Properties of Dynamic Hashing

  • The buckets will vary in size dynamically periodically as changes are made offering more flexibility in making any change.
  • Dynamic Hashing aids in improving overall performance by minimizing or completely preventing collisions.
  • It has the following major components: Data bucket, Flexible hash function, and directories
  • A flexible hash function means that it will generate more dynamic values and will keep changing periodically asserting to the requirements of the database.
  • Directories are containers that store the pointer to buckets. If bucket overflow or bucket skew-like problems happen to occur, then bucket splitting is done to maintain efficient retrieval time of data records. Each directory will have a directory id.
  • Global Depth: It is defined as the number of bits in each directory id. The more the number of records, the more bits are there.

Working of Dynamic Hashing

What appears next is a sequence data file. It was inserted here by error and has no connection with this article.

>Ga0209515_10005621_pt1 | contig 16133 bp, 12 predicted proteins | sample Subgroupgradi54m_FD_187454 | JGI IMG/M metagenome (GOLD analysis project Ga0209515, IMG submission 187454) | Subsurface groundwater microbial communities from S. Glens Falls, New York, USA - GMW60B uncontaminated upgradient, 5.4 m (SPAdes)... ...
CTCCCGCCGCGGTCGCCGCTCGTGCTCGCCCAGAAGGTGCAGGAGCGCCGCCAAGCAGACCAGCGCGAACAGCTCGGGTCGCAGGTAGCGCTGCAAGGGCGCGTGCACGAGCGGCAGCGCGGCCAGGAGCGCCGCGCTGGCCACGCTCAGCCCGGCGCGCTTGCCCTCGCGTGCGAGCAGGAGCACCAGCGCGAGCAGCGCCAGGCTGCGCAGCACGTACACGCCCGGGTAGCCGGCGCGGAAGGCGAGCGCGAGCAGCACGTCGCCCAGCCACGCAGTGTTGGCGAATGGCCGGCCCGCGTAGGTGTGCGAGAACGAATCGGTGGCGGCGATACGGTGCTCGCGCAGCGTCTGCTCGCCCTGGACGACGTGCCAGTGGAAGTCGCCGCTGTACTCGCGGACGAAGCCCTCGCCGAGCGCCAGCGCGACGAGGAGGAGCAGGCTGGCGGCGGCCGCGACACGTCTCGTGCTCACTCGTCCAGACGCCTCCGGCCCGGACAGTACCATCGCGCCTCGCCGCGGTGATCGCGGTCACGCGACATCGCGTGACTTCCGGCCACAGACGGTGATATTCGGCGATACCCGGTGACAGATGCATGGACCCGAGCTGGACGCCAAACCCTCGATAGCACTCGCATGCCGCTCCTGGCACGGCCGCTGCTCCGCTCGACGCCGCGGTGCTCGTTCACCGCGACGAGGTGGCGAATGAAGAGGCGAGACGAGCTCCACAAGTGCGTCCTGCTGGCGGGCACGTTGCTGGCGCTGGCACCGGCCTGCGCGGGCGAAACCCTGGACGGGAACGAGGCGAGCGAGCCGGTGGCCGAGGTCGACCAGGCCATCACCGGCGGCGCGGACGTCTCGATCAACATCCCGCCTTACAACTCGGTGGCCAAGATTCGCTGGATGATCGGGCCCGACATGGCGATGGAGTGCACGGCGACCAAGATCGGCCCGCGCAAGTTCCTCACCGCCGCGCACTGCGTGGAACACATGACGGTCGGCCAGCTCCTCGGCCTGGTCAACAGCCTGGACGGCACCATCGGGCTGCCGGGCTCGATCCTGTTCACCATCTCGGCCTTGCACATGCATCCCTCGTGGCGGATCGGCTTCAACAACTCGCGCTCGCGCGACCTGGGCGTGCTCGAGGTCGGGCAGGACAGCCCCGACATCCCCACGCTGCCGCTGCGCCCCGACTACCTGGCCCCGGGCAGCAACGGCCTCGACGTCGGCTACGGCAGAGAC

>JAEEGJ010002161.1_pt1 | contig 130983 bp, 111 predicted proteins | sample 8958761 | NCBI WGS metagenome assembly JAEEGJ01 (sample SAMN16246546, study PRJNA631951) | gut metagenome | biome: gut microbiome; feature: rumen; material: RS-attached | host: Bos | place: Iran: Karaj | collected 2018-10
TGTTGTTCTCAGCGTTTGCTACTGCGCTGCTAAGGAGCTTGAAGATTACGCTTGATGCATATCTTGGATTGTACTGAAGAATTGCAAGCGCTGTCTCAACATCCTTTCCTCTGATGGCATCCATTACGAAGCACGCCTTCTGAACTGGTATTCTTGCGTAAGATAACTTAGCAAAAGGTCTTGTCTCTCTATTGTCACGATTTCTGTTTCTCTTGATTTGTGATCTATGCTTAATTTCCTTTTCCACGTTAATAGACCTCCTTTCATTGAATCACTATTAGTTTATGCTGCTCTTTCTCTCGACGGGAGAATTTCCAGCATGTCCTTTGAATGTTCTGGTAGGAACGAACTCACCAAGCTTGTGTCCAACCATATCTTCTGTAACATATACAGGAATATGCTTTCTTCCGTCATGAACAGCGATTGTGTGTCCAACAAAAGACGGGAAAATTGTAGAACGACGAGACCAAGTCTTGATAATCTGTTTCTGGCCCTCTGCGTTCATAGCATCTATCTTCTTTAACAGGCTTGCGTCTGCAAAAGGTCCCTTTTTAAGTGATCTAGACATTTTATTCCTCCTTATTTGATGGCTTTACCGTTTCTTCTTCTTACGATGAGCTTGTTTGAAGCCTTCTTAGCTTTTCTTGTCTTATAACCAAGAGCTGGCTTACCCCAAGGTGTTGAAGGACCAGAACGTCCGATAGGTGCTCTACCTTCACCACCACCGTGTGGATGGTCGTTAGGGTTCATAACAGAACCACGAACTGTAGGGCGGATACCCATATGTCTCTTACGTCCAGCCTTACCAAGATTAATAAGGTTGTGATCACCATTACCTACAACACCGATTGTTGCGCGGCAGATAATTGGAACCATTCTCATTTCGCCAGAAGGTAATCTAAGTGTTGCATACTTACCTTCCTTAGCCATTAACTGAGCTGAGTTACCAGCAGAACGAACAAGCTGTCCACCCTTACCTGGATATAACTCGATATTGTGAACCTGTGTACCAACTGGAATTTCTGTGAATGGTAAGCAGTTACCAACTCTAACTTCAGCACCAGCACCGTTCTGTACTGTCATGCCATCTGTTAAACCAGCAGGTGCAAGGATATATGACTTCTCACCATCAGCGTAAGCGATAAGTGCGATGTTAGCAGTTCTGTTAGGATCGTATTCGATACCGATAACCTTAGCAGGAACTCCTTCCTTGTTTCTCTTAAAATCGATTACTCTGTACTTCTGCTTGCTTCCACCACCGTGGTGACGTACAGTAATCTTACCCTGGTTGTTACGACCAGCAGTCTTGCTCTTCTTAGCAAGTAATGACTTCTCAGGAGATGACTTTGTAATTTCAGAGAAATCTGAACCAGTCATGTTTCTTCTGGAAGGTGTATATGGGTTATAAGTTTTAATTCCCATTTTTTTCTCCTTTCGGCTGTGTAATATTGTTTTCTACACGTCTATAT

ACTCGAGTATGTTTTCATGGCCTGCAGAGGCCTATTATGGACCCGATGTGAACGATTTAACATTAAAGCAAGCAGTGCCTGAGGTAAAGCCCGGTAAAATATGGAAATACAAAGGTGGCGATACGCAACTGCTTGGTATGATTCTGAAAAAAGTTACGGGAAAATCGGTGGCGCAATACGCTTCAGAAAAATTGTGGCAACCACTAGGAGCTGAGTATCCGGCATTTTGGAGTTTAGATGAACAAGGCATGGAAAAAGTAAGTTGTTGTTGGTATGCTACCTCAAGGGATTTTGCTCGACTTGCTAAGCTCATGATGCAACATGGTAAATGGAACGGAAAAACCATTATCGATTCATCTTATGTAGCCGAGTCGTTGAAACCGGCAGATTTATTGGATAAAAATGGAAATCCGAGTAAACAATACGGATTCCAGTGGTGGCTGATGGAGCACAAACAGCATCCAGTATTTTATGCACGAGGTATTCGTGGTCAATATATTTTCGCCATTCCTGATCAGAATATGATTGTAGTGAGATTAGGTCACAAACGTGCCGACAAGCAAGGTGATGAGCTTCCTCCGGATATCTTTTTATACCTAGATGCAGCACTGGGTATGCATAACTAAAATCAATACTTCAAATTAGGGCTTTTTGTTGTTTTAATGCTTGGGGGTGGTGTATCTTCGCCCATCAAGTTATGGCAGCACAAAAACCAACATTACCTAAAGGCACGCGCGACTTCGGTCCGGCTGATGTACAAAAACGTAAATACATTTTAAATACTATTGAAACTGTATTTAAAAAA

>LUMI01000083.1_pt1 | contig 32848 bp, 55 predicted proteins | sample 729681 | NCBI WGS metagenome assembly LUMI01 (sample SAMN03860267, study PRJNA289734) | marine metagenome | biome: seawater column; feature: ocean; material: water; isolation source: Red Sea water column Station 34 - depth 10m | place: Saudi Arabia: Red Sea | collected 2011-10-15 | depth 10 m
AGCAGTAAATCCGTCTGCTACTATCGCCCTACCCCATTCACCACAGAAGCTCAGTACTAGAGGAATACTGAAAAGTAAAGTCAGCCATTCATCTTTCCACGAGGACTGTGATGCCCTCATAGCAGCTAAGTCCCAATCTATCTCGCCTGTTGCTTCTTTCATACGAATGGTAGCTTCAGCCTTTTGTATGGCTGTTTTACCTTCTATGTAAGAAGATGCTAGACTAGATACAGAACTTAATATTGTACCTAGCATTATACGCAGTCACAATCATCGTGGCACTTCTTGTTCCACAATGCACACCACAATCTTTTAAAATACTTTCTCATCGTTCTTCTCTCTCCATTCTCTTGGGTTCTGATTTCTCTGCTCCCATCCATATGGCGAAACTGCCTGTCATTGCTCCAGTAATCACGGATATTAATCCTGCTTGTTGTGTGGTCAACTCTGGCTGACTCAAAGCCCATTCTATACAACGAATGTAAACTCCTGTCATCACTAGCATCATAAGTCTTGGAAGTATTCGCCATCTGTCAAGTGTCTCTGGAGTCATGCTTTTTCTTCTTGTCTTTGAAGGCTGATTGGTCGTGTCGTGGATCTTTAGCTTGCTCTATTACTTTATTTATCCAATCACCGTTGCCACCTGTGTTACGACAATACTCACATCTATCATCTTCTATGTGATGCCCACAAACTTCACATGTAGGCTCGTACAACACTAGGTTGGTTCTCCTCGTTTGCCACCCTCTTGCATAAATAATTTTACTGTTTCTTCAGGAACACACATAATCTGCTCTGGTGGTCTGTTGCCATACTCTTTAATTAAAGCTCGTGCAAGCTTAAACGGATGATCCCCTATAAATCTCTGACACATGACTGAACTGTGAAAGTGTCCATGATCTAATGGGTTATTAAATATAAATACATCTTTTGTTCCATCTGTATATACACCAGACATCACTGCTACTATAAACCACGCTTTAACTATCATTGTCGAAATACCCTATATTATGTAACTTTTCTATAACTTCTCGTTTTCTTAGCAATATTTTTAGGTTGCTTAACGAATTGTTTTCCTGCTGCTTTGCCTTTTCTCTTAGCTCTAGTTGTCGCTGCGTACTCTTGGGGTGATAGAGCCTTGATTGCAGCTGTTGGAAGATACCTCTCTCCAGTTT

Example: If global depth: k = 2, the keys will be mapped accordingly to the hash index. K bits starting from LSB will be taken to map a key to the buckets. That leaves us with the following 4 possibilities: 00, 11, 10, 01.


Dynamic Hashing – mapping

As we can see in the above image, the k bits from LSBs are taken in the hash index to map to their appropriate buckets through directory IDs. The hash indices point to the directories, and the k bits are taken from the directories’ IDs and then mapped to the buckets. Each bucket holds the value corresponding to the IDs converted in binary.

FAQs on Hashing

Q.1: What are the problems encountered in hashing?


Problems like collision, bucket overflow, bucket skew, insufficient buckets are encounterd. For each problem, we have a separate solution like collision resolution technique and dynamic hashing.

Q.2: Why hashing is more efficient than indexing?